After more than a year, it is probably time to take a dispassionate look at the real impact of demonetization on digital payment in India
Post-demonetization, when we were left with literally no money in our pockets, it is Paytm that most of us turned to. Some of us had Paytm accounts; some of us did not. And the only thing that separated us, the Paytm-haves, from our Paytm-havenot friends, is the use of Uber services.
Yes, almost all of us had signed up for Paytm because initially, that is the only form of payment that Uber accepted.After some time, while the cab-aggregator started accepting cash, we stuck to wallets because it was far more convenient. Yet, few used Paytm for anything else. And here, I am talking of a set of people who have been using non-cash payments such as credit cards and debit cards for several years now.Why did we start using Paytm? Elementary, my dear Watson; that is the only type of payment the neighborhood kirana store accepted; that is the only form of payment Mother Diary outlets in Delhi accepted; the usage was everywhere. After more than a year, it is probably time to take a dispassionate look at the real impact of demonetization on digital payment in India. What better way than analyzing data to ensure that dispassionateness? That is what we have done, largely, in this issue’s cover story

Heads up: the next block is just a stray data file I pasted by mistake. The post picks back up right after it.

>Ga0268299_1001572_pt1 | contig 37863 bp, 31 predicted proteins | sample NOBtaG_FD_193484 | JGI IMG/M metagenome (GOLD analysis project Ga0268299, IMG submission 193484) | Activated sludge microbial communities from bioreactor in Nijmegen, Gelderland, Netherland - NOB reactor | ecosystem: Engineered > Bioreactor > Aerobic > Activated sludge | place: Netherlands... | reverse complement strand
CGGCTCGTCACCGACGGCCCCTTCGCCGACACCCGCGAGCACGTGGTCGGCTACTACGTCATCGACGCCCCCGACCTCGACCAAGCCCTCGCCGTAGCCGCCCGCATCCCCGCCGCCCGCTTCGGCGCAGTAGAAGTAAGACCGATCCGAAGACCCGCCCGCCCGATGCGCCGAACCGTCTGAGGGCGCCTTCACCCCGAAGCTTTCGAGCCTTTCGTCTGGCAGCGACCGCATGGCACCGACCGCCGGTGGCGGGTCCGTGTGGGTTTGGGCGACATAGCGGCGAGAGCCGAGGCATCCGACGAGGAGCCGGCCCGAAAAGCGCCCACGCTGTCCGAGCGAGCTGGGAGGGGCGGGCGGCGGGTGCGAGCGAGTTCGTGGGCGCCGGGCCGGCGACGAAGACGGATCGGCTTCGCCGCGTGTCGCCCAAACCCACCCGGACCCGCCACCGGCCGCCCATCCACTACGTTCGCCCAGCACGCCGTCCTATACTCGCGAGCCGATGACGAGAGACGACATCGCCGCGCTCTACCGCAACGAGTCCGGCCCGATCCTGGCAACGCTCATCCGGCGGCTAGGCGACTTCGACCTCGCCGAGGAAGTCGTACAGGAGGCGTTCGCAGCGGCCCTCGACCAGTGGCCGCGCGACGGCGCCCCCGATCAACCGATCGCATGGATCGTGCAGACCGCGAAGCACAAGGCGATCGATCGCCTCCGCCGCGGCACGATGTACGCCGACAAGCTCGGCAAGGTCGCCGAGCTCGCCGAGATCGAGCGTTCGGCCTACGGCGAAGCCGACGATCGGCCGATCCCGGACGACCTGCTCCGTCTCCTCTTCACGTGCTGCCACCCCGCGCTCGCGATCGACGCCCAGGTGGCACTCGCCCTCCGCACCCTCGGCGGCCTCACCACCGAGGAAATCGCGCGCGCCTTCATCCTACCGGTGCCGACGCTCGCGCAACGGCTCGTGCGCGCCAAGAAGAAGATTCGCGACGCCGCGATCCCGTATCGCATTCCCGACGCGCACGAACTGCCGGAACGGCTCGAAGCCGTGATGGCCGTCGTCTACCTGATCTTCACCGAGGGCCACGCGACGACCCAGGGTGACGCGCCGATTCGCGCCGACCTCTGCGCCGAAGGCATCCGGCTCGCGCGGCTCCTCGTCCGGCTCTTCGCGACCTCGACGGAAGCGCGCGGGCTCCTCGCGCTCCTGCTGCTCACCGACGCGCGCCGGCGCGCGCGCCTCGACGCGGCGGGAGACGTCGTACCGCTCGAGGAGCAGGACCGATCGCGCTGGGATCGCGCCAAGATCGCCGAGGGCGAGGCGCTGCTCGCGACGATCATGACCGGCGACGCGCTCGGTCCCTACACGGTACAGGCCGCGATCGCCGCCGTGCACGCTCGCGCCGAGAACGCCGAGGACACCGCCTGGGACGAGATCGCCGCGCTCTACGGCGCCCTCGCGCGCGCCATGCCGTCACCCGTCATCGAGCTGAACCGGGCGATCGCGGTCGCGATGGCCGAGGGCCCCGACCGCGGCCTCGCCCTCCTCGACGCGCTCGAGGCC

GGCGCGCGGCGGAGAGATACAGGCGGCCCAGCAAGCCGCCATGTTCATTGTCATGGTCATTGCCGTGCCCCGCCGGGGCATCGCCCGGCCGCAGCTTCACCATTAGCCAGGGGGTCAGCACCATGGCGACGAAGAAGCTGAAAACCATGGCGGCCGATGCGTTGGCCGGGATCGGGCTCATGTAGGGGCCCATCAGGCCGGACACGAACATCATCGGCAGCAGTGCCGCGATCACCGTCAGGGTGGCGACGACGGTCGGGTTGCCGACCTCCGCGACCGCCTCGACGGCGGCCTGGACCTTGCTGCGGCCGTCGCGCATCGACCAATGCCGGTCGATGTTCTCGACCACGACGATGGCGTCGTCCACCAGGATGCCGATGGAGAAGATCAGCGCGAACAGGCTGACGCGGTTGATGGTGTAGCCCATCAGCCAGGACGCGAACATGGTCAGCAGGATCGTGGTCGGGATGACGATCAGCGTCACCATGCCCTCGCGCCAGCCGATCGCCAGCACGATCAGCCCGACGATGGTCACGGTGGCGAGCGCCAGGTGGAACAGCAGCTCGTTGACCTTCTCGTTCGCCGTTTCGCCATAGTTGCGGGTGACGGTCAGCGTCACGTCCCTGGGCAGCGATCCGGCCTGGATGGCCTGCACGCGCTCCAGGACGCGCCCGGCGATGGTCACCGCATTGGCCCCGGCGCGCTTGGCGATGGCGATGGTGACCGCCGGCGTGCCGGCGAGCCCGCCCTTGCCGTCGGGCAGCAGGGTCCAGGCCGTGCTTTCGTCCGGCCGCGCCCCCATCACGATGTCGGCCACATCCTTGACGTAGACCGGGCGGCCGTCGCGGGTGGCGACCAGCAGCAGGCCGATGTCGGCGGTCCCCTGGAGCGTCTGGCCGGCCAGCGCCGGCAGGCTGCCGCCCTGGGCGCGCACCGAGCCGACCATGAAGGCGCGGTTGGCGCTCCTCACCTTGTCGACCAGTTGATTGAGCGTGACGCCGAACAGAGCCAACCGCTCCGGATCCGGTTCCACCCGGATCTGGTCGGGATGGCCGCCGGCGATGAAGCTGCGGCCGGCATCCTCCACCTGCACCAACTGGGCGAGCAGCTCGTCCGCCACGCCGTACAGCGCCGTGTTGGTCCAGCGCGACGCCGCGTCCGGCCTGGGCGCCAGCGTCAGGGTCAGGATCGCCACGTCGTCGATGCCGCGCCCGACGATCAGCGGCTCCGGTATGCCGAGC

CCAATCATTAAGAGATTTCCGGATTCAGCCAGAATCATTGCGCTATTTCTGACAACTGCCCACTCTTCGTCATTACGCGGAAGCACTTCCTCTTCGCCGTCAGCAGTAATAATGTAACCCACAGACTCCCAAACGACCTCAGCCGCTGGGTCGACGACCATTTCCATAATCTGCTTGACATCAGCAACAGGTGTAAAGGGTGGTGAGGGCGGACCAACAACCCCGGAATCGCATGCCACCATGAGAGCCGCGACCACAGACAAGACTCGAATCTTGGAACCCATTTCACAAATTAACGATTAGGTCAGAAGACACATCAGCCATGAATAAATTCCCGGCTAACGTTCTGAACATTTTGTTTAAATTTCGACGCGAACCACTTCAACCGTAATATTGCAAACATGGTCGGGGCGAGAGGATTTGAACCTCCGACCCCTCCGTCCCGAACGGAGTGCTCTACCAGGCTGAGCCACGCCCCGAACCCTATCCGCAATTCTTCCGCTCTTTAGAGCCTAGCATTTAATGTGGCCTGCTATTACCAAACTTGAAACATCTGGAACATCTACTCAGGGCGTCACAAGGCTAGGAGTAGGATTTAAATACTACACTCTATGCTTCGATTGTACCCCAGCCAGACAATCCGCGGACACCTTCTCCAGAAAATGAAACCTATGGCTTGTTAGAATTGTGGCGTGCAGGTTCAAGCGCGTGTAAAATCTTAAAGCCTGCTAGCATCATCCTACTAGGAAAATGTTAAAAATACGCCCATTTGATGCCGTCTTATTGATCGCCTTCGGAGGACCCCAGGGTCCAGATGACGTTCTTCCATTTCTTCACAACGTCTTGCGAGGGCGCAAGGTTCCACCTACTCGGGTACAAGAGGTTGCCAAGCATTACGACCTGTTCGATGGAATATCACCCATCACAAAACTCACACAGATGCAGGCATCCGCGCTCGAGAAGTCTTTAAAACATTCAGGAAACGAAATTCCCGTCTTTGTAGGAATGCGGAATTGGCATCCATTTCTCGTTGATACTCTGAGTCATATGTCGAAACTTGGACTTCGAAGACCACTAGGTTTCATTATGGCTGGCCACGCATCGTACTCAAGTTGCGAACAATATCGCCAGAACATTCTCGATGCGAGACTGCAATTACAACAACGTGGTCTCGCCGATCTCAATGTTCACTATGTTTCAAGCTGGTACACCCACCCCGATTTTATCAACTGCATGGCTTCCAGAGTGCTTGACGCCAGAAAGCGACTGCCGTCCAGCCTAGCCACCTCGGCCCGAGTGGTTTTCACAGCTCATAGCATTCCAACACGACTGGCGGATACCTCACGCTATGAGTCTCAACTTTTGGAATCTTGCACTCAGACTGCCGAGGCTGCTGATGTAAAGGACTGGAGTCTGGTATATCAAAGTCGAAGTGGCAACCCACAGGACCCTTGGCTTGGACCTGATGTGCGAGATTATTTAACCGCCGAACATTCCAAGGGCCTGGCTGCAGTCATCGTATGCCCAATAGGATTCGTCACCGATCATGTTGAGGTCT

So, what are the findings?
I do not want to give them away here but can actually say this much—it does confirm the anecdotal evidence that digital payment enhanced its breadth post-demonetization, reaching sections that had never used that before. The headline on the cover would have given you that already! We have also tried to figure out what it could mean for businesses? The consumer businesses and digital payment systems support each other. Initially, the (ab)use of Uber started Paytm.
Talking of Uber, at the time of writing, it is there in news for wrong reasons—for allegedly failing to report massive compromise of customer data and paying hackers to hide it. Well, when we talk of digital payments, digital business, digital India and 4th industrial revolution, we cannot close our eyes to this real threat. In case of payment, a hack could actually mean a direct financial loss to all parties.
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After more than a year, it is probably time to take a dispassionate look at the real impact of demonetization on digital payment in India. What better way than analyzing data to ensure that dispassionateness?